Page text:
Friday, March 12, 2010

Stolen valor is offensive, but is it a crime?

Those who wear unearned military medals are a sad lot. The constitutional question is: Should they be treated as criminals?

By Jonathan Turley

Across the country, police are rounding up a growing class of felons: valor thieves. With two wars, valor has become a valuable commodity for individuals who want to skip enlistment and combat and go directly to the hero adoration stage. Under the Stolen Valor Act of 2005, it is a federal crime to claim unearned military decorations or medals. While widely popular, these prosecutions raise constitutional questions of free speech. From judges to admirals to bank employees, citizens are facing accusations of felonious bravado.

When President Bush signed the act into law, he was probably thinking of people such as Steve Burton. Burton, of Palm Springs, Calif., appeared at his high school reunion in 2009 in the uniform of a Marine lieutenant colonel supporting enough medals to make a Soviet general blush. Unfortunately for him, he ran into a former classmate who is a real Navy commander, and she reported the possible fraudulent medals, including a Purple Heart, Bronze Star and the Navy Cross. His claim to have fought in Afghanistan and Iraq also drew suspicion.

Burton actually works in a bank. He is one of many people who struggle to reinvent themselves in a more heroic image with the help of Internet sites selling uniforms, medals and ribbons. They are the modern-day Walter Mittys — bank tellers and office workers who want to snatch notoriety from the jaws of mediocracy.

From 2005 to 2009, federal prosecutors charged 48 people under the Stolen Valor Act.

Ironically, it is often the irresistible impulse to add medals and heroic accounts that prove the undoing of the faux warriors. Last month, Michael Patrick McManus was arrested after a veteran spotted him at the December party for Houston Mayor-elect Annise Parker. McManus was wearing an Army uniform supporting a virtually solid front of decorations, from parachute wings to the Purple Heart to two distinguished service crosses and other decorations. Most notable was a medal around his neck that appeared to make him a Commander of the British Empire.

Notable 'insolence'

McManus might have found a sympathetic judge in Michael F. O'Brien. The Illinois circuit judge claimed not one but two medals of honor — with a display in chambers for visitors. It was only after he applied for Medal of Honor license plates in 1992 that he was eventually uncovered and forced to resign from the bench or face prosecution.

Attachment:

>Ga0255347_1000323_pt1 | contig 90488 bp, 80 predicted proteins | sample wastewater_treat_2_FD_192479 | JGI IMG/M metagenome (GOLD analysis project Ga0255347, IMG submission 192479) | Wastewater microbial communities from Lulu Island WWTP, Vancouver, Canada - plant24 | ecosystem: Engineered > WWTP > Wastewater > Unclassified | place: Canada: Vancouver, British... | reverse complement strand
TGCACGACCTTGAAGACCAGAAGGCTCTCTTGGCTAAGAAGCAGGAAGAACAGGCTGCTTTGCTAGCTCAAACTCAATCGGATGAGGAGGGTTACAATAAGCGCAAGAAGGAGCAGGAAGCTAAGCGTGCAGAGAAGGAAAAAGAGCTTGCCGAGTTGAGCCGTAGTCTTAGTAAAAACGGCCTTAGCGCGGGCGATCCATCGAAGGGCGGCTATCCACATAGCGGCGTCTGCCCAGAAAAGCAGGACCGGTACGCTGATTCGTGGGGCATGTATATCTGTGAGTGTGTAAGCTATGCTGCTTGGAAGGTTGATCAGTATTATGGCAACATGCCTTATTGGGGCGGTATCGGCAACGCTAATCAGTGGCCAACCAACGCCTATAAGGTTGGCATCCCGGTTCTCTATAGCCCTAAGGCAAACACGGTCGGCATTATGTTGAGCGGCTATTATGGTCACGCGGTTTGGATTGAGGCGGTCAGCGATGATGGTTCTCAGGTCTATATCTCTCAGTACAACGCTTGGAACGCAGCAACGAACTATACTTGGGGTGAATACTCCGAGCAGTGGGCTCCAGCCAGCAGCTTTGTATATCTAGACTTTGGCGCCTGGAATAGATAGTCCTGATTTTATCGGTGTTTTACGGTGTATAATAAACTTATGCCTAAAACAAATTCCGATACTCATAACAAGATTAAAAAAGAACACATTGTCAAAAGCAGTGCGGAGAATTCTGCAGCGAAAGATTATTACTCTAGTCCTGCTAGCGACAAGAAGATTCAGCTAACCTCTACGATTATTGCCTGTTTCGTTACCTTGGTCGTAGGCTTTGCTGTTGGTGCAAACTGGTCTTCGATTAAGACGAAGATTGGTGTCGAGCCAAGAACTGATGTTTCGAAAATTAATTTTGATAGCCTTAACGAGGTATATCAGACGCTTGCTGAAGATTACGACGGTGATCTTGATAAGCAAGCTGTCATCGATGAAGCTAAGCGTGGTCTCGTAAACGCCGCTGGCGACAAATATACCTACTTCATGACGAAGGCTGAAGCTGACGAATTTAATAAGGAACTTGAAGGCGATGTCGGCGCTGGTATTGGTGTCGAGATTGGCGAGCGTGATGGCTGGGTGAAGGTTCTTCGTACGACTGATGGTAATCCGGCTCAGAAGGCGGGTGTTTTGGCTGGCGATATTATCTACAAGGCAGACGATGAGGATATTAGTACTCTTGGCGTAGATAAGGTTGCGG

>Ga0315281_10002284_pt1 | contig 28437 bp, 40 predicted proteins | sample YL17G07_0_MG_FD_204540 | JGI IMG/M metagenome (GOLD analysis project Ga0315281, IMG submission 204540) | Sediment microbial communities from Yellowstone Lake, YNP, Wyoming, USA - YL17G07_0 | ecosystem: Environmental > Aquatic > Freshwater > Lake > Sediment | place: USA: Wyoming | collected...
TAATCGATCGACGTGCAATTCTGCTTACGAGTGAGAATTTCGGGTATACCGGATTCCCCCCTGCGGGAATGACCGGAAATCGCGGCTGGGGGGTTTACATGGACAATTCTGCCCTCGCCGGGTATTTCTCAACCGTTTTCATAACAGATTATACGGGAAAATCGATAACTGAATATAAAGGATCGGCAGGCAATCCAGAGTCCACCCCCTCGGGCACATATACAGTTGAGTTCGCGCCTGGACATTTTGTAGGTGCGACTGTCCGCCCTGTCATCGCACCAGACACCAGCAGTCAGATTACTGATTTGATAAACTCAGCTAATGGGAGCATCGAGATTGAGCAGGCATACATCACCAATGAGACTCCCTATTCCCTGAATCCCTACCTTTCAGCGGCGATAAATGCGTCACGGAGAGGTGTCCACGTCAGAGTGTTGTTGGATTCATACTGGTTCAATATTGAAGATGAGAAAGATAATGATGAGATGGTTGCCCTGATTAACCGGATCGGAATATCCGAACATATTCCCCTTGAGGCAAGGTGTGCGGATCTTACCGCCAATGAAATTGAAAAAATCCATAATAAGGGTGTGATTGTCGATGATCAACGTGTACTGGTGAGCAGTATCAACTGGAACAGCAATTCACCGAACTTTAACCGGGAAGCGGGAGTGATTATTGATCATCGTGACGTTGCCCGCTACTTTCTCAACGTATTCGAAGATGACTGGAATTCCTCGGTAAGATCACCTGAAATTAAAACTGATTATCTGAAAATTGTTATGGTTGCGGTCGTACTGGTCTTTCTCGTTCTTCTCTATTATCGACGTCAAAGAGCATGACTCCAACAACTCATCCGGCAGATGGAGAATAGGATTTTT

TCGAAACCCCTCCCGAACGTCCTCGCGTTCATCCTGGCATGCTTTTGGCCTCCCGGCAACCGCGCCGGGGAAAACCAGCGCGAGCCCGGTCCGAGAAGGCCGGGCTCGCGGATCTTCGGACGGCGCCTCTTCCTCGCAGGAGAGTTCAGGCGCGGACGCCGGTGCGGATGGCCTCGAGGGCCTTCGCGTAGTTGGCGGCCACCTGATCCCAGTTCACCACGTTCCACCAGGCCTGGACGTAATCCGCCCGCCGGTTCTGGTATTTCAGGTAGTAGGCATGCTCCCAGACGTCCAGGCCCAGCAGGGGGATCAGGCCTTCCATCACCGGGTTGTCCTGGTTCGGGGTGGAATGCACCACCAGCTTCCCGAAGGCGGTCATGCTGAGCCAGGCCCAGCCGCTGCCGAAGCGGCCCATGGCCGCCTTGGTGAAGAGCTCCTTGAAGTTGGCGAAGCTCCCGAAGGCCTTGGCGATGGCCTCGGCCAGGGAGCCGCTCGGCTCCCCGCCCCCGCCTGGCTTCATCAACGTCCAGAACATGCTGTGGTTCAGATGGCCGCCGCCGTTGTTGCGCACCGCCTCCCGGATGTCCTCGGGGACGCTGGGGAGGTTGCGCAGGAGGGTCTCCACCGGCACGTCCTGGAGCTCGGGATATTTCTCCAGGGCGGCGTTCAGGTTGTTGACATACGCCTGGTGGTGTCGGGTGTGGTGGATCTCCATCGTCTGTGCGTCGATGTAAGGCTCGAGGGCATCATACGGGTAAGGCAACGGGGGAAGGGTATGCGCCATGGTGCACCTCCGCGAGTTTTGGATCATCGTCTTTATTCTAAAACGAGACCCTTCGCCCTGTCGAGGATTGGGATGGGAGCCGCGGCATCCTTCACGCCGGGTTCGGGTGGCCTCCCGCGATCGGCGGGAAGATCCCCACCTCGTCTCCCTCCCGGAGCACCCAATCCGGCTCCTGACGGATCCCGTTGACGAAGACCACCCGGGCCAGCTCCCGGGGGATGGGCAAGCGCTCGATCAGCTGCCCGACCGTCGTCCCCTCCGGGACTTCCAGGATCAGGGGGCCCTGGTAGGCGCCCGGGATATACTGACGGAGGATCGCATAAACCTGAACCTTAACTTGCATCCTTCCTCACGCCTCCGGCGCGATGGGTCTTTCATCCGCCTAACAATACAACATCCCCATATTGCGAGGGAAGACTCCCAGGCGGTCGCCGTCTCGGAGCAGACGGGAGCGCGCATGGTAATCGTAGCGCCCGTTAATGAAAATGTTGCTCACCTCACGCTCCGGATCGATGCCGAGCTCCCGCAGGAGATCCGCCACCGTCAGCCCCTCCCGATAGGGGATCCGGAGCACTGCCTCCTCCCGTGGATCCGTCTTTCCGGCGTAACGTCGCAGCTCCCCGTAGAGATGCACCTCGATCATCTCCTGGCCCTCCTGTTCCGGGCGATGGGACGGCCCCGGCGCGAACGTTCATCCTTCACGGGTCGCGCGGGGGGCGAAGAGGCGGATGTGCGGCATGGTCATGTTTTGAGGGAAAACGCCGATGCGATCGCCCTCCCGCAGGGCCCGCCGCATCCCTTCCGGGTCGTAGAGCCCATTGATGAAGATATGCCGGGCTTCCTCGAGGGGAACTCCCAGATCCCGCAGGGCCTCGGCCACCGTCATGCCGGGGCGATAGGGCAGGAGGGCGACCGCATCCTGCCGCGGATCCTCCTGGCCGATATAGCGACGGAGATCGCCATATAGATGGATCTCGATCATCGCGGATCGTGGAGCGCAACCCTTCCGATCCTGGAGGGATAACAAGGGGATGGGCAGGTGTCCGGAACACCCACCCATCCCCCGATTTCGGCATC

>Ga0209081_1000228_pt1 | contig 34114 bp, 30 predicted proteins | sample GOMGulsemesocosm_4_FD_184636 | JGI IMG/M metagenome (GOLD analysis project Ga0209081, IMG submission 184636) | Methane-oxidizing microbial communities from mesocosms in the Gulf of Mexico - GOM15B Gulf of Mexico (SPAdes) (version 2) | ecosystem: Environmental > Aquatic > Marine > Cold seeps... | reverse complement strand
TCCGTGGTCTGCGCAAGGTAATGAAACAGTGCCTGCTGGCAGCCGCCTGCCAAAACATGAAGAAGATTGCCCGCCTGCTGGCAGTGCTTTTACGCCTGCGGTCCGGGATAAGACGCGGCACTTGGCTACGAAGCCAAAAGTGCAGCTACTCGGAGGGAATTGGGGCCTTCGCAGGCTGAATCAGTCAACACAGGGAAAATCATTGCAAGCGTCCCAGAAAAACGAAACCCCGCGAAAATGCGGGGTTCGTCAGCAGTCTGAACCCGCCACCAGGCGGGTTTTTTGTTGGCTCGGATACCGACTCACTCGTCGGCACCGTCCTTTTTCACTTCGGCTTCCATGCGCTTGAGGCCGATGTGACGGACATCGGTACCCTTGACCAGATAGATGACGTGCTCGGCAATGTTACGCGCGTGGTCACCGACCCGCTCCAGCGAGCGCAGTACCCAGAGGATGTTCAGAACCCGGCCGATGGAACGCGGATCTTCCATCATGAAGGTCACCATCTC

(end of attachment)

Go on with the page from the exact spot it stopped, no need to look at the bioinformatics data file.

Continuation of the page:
Some imposters served but gave themselves post-service promotions. David Weber was a Marine staff sergeant but later promoted himself by adopting the uniform of a retired two-star major general with two Purple Hearts. He pleaded guilty in January in San Diego.

George Washington himself created the forerunner of the Purple Heart for those who have "given of his blood in the defense of his homeland" and declared that "should any who are not entitled to these honors have the insolence to assume the badges of them, they shall be severely punished."

While most people, no doubt, share the anger and disgust with people claiming such honors, the question is where to draw the line between free speech and criminal conduct. Citizens have a right to burn an American flag as a form of protected speech. However, if they do so while wearing a single falsely claimed medal, they can be prosecuted. If Congress can criminalize such claims, it could make half of the pick-up lines used in bars across the country crimes. It could theoretically criminalize other false claims from architects to accountants to anthropologists.

Where to draw the line

Moreover, if Congress can criminalize the wearing of false medals, it could theoretically criminalize claims of military service or the use of military symbols under the same authority.

Craig Missakian, a California prosecutor, insists that Congress can ensure prosecution of such cases under the Constitution's grant of authority to raise and support an army, and that includes, by extension, "protecting the worth and value of these medals."Yet, such an interpretation would defy any meaningful limits on Congress' ability to criminalize acts. In the past, a useful line has been drawn between simple acts of false bravado and false statements used to secure financial gain. The latter cases are routinely prosecuted as simple fraud. The Stolen Valor Act is obviously intended for other cases, where people wear medals for their simple adoration and public acclaim.

In pending cases, two men are challenging the constitutionality of the Stolen Valor Act. Water-district board member Xavier Alvarez of Pomona, Calif., made the mistake of claiming to be a retired Marine and recipient of the Medal of Honor during a public meeting in 2007. Rick Glen Strandlof claimed before his arrest in 2009 in Colorado to be a wounded Marine veteran who received a Purple Heart and Silver Star. Such "semper frauds" enrage actual Marines who take well-earned pride in the corps and its traditions.

We can all agree that false claims of military honors are repugnant and worthy of social condemnation. These men deserve to be social pariahs, but there remains a serious question over whether they deserve to be criminal defendants. We should spend our time and resources on creating easily accessible resources to uncover false claims. We also need to remember that, in the end, true valor cannot be stolen. It can only be earned. What is left are pathetic pretenders who should not add constitutional injury to social insult.

Jonathan Turley, the Shapiro Professor of Public Interest Law at George Washington University, is a member of USA TODAY's board of contributors.

(Illustration by Web Bryant, USA TODAY.)

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